Editor’s Note: In 1993, the author traveled to the Mexican state of Chiapas with the photojournalist Nicole Langlois to ascertain whether certain indigenous tribes still existed in the jungles and in the highlands. Shortly after they returned to the States, the Zapatista rebellion broke out. For the next twelve years they returned regularly to southern Mexico to document what they saw there. What follows narrates an event from one of those trips.
Wandering about the zocalo, Nicole spotted in a craft fair display the unusual traje of a local village we had never heard of, Chalchihuitan.
“That looks interesting,” she said.
Breezily, I said, “So then why don’t we go.”
Periodically the State of Chiapas sponsors folkways demonstrations in San Cristobal de las Casas featuring music, dance and handicrafts. In one of the flimsily constructed tents flocking the cathedral plaza, samplings were tacked up of tunics, headgear and such from various outlying towns, all of which we had seen and usually photographed. All, that is, except Chalchihuitan.
We told Ramon, our cab driver, to meet us after lunch. The trip was a bit of a hike, but we would arrive in the late afternoon in good shooting light.
“Chalchihuitan,” Ramon said slowly.
“Si, parece que no es lejos y conozco la ruta.” Not far, and we know the route.
"Chalchihuitan,” he said again, allowing reluctance to register in his voice. Finally he shrugged. “Como no.”
Every last roll of Nicole’s exposed film would have to come with us. As our paths had crossed yesterday with those PRI operatives in San Andres (Partido Revolucionario Industrial, the governing party of Mexico then), it would not do to leave the film in the room. Without trying too hard the operatives could find out who we were and where we were staying. Well within the realm of probability would have been our return to San Crisobal from Chalchihuitan to discover items missing from our room.
“What about the money?” Nicole asked. Given our relationship with Eugenia Guzman, who ran the hotel, our belongings had always been safe at the Casa Mexicana. On a shoot, normally, one camera bag would have stayed room-side along with the bulk of our cash. When we drove out of town that afternoon, the money came with us, too.
Once we passed the turnoff for San Andres, the drop in altitude was almost unnoticeable. Crafting through cuts in the rocky crests, the road would pull a wing-over and alongside us a paraje would spring up and tiny wild-haired indian girls ran barefoot beside the cab to the topes or vibradores, where we would have to slow down. As we eased over these speed-abatement bumps, the girls would implore us in chirpy little voices to purchase oranges or banana bunches or bowls of nut-hard limes. Portions of this road were always half-washed out and therefore under repair. Skirting one missing pavement chunk, Ramon said to me. “I would not be going to Chalchihuitan, unless it was with you. But with you, we will not have problems.”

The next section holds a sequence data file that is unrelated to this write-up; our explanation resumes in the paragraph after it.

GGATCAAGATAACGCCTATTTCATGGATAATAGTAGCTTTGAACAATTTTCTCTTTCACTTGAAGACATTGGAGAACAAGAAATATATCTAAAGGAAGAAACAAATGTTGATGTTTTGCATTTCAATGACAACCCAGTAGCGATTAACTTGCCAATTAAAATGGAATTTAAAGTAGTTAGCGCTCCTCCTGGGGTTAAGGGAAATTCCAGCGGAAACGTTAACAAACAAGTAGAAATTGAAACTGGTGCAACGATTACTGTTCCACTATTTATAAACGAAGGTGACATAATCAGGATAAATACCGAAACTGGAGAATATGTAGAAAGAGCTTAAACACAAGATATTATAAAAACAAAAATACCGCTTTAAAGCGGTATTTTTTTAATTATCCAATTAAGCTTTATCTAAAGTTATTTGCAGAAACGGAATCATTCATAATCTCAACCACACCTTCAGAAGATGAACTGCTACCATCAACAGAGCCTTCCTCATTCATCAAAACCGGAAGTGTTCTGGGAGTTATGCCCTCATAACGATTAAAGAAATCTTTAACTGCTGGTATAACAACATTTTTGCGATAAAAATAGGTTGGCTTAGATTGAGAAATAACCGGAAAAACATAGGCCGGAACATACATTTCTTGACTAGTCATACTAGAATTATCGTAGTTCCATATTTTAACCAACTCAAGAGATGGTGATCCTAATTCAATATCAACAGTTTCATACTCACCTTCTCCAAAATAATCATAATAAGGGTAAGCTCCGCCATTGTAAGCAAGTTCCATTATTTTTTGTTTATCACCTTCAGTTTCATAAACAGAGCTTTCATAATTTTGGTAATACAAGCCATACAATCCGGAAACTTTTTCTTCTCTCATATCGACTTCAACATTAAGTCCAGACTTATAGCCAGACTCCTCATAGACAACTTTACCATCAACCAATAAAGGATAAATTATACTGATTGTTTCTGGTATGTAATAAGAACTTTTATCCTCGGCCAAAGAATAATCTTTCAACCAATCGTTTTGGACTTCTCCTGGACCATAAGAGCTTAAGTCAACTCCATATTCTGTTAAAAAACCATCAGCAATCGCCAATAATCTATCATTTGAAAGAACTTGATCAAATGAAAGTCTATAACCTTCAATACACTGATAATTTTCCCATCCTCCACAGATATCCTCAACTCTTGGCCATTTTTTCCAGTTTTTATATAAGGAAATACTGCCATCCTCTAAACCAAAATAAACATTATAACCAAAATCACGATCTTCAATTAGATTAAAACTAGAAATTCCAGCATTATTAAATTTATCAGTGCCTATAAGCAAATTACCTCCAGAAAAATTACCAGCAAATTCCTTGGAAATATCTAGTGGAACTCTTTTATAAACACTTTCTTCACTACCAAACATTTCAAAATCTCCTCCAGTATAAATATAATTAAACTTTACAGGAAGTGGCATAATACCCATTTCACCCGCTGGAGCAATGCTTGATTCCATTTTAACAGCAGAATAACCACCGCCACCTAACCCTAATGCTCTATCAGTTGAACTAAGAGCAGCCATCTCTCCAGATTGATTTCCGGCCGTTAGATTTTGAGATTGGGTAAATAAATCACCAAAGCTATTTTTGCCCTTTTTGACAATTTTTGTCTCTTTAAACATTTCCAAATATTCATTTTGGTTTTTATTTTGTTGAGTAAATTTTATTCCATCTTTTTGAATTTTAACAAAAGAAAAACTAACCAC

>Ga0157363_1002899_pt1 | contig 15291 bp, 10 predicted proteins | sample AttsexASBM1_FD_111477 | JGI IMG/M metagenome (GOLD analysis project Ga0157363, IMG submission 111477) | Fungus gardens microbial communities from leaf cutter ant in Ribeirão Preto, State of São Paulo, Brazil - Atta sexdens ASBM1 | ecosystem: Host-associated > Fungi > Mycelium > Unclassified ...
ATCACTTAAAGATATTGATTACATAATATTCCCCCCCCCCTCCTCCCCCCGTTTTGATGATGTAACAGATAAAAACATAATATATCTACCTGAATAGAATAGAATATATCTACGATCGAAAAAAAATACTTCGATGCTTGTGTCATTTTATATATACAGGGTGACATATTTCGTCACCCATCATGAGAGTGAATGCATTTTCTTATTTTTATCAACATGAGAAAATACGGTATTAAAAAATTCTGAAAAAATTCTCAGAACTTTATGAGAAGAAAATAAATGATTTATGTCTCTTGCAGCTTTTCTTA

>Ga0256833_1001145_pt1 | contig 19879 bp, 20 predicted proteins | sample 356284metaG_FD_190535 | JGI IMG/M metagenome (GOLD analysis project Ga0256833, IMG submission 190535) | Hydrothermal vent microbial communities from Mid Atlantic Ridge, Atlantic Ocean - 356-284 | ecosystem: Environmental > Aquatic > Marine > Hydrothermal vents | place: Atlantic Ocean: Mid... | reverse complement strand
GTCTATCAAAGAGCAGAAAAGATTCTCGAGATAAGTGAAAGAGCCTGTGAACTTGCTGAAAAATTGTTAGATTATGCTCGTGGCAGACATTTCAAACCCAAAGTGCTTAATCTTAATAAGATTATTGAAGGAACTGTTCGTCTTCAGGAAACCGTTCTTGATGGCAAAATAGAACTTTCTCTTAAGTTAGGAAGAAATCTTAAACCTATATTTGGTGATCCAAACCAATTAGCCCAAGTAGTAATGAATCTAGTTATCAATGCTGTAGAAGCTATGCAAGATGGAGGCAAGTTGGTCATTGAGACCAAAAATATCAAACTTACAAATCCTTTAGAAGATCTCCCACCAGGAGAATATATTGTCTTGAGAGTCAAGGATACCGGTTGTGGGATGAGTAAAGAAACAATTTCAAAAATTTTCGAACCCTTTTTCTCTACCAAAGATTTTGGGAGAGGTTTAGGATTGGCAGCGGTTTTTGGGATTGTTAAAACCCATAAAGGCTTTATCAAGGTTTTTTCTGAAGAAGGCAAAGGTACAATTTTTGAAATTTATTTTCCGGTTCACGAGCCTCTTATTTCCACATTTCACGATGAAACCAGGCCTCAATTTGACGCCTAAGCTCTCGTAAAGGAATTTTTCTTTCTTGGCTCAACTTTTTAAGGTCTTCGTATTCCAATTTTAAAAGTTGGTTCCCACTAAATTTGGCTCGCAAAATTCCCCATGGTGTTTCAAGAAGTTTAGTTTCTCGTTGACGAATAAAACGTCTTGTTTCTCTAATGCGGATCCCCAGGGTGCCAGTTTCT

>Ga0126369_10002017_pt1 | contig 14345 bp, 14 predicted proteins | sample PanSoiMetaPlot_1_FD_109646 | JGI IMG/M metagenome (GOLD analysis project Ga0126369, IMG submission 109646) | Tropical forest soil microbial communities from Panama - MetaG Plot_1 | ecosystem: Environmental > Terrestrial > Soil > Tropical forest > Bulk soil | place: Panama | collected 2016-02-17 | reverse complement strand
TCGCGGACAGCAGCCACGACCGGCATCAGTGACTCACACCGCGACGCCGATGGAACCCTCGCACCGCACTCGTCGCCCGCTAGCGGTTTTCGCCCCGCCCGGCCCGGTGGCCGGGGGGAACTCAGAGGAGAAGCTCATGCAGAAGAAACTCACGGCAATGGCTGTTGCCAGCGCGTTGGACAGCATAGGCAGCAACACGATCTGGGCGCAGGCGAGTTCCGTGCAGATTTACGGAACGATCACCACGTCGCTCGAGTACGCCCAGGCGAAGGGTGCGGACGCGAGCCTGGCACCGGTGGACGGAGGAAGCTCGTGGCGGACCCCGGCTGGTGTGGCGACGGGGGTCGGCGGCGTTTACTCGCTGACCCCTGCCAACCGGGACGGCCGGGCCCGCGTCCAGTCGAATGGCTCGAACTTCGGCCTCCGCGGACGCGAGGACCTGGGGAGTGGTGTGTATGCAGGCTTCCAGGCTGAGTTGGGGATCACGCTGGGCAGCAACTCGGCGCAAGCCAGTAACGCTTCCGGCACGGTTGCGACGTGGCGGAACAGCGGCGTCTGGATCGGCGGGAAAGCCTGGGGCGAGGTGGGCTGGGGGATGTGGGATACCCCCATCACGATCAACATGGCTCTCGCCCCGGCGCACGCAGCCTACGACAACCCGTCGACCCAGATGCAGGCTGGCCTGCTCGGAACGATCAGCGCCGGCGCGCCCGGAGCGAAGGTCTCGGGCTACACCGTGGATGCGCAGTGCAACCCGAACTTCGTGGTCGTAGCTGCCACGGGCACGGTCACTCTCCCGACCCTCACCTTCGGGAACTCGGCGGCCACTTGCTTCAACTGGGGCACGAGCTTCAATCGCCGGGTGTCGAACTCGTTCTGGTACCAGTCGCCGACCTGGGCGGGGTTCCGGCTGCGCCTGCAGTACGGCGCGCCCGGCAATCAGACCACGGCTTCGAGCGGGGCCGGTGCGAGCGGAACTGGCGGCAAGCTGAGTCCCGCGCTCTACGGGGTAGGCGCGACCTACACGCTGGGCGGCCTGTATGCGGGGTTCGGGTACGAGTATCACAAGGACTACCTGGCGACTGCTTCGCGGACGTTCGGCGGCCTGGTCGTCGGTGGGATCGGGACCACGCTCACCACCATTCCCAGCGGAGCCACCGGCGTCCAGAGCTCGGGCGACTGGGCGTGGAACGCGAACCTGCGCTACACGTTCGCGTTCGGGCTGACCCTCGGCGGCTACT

“No, I don’t think we will,” I said confidently.
All this time we had continued our descent, but still there was no sense of what was awaiting us in the blue depths of the valleys below. Chenalho as I had remembered was a highlands town, and Chalchihuitan according to the map looked to be one too. In 1994 and in several outbursts since, fighting had erupted in Chenalho, its population switching allegiance back and forth between the Zapatistas and the PRI. Outside the town was an Army guard post, barely more than a wave and a nod. The main checkpoint was in a grove of trees where the road dipped past the zocalo. Beyond this last sandbagged redoubt was Zapatista country. In one of the few honored agreements struck in the truce between the government and the EZLN, the Army was enjoined against entering rebel-held territory unless invited to do so by the Zapatistas. Rule of law, therefore, was only what could be meted out by the autonomous village councils.
At the army checkpoint, the three of us were asked to exit the cab, enter a makeshift office manned by officers and a radio unit, register our identifications and Ramon’s taxi license and license plates, and explain in detail what we were up to. The officer in charge was out of uniform except for a holstered .45, but he was well-spoken and straightforward. “Y regresan quando?” he asked me.
“Hoy. Este tarde.”
I explained, again, that we were taking pictures in Chalchihuitan which meant it was pointless to be there when the sun went down. Further up the road, Pantelho was a true Zapatista stronghold, and while the Army was not allowed into the area, the paramilitares were, e.g. the Acteal massacre six months later of 45 villagers by rural police loyal to the PRI and by right wing death squads. Chalchihuitan, I had assumed, was just some run-of the-mill black-flagged Zapatista hole-in-the-wall.
“Bueno,” said the officer finally, cautioning us again to get back to the checkpoint by dark. I assured him we would. A sergeant, when we stopped at the perimeter road block also requested our daylight return to Chenalho. “Absolutely,” I told him.
“Get out before dark.”
“We will do that,” I said, and then asked him why.
“For you own safety,” he said.
How thoughtful, I thought, the Army as nursemaid, and I remember being impressed with their concern. Then we passed our last soldier and began our descent into the valley of Chalchihuitan. The road declined even more steeply and while the vegetation did not change much, I was surprised at how humid and hot the weather had become. When I saw my first palm tree I realized we weren’t in the highlands anymore, which, for some reason, was a little unsettling. The soil grew sandier, the vegetation scrubbier and sparser despite the tropical flora now beginning to appear. The faces of the few indians we passed seemed fire-hardened, volcanically dark. One was wearing the traje of Chalchihuitan; but modelled on a human instead of a display board, the misty-crimson, horizontally striped sleeves and almost lasciviously short tunic were not as exotic as I thought they would be.